Statement of AILA on Proposed USCIS Fee Increase and the President’s Proposed FY2005 Budget

Cite as "AILA InfoNet Doc. No. 04020311 (posted Feb. 3, 2004)"

American Immigration Lawyers Association

FOR IMMEDIATE RELEASE
February 3, 2004

Contact: Judith Golub
(202) 216-2403
jgolub@aila.org
or Julia Hendrix
(202) 216-2404
jhendrix@aila.org

Not Up to the Challenge
Statement of the American Immigration Lawyers Association (AILA) on Proposed USCIS Fee Increase and the President's Proposed FY 2005 Budget

The U.S. Citizenship and Immigration Services (USCIS) bureau of the Department of Homeland Security today proposed increases in fees for immigration applications of up to 55%. These fees cover almost all of the bureau's expenses. However, at a time when the quality of service is at an historic low, increases of this magnitude are difficult to justify. Processing backlogs have reached crisis proportions, while the agency wastes resources revisiting issues already resolved and harassing honest petitioners with requests for paperwork unrelated to their immigration eligibility. Making matters worse, the public's only available avenue to resolve government errors and problems is a contractor-run 800 number that has proven to be useless to deal with these issues.

Adding insult to injury, the proposed fee increase would force applicants to pay for these failures. As USCIS loses files, errs on more and more applications, and provides no viable avenue to resolve problems, lawsuits to force action have increased. The proposed budget for USCIS factors the costs of these suits into the fees by proposing a surcharge to pay for them. The Equal Access to Justice Act mandates that government agencies pay certain costs when they take a substantially unjustified position in litigation. USCIS proposes to evade this law by forcing the very people who are harmed by its actions or inaction to pay the costs of the agency's unjustified positions.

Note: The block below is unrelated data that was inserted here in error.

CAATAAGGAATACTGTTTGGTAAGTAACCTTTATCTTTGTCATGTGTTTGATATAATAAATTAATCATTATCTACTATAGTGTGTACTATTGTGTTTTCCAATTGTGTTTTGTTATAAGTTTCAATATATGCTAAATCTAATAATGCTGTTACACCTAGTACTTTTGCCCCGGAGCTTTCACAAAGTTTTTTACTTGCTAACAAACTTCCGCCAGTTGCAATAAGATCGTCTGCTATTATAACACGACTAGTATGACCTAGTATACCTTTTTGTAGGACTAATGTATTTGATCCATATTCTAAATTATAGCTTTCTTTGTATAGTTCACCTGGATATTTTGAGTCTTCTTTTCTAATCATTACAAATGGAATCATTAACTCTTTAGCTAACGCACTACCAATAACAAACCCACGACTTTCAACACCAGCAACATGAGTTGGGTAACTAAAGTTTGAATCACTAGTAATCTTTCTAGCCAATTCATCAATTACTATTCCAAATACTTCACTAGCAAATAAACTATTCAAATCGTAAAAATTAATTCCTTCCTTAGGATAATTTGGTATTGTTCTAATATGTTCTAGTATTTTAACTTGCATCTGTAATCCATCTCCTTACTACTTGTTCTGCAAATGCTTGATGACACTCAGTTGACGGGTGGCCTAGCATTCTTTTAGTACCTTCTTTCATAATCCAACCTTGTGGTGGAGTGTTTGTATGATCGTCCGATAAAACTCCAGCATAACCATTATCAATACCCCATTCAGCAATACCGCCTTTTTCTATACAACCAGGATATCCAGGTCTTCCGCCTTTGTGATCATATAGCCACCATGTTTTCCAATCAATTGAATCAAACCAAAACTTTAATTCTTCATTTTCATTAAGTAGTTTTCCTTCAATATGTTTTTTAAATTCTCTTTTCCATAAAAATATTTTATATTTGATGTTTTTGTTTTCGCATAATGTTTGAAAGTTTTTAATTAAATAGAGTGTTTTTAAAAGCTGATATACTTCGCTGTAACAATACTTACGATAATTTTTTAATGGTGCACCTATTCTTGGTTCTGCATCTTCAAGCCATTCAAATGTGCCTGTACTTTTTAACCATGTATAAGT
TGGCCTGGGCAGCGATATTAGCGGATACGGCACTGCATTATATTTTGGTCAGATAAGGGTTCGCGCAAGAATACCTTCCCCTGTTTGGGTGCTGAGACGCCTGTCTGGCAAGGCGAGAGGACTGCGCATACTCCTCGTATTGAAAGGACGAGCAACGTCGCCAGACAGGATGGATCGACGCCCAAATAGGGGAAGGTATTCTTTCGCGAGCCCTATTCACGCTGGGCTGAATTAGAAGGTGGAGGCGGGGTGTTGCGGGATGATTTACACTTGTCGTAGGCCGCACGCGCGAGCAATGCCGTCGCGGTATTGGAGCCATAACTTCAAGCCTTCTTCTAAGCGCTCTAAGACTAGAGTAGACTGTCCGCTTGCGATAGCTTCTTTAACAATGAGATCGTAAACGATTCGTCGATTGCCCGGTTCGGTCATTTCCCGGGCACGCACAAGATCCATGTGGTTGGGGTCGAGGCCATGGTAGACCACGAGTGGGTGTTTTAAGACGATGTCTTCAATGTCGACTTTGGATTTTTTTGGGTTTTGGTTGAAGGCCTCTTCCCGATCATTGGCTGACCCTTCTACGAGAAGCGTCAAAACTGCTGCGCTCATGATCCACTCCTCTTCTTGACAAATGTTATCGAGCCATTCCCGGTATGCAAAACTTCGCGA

The Department also has announced that it intends to outsource the immigration information officer (IIO) function and factors into the proposed fee increase the cost of conducting an expensive study of this problematic initiative. Despite numerous problems associated with contracting out the deeply flawed 800 number system, the USCIS budget would mandate that applicants pay the costs of this study to expand this failed concept to cover all user assistance functions.

In January 1998, the Commissioner of the INS, USCIS's predecessor, stated that the fee increase announced at that time would not be implemented until applicant wait times started to decrease. Today, no such reticence is shown. Even though the ordinary wait times on many applications are double or triple today what they were in 1998, USCIS offers no such concession to those who must pay increasing amounts for deteriorated service. AILA urges the Director of the USCIS to follow the example of his predecessor and demonstrate good faith by foreswearing the fee increase until the pandemic backlogs throughout the agency are noticeably decreased.

The Bush Administration's proposed FY 2005 budget for USCIS only deepens our concerns with the $140 million included for the bureau. Such a sum recognizes neither current challenges nor realities. AILA long has supported direct Congressional appropriations to supplement user fees: USCIS adjudications and security checks are in the national interest and such appropriations are necessary to ensure a rational and predictable funding stream. The President's proposed budget is going in the wrong direction. The $140 million marks a 41% reduction from the inadequate $236 million the bureau received in FY 2004. Furthermore, Administration spokespersons have indicated their goal of covering costs wholly with fee revenue. AILA calls on the Administration to conduct a study to determine what level of funding is necessary to adequately support USCIS's adjudications functions, eliminate the backlog, and put this bureau on sound financial footing. Both the Administration and Congress need to step up to the plate and recognize that the current funding system is deeply flawed and needs to be changed.

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Founded in 1946, AILA is a nonpartisan, nonprofit organization that provides its Members with continuing legal education, information, and professional services. AILA advocates before Congress and the Administration and provides liaison with the DHS and other government agencies. AILA is an Affiliated Organization of the American Bar Association.

 
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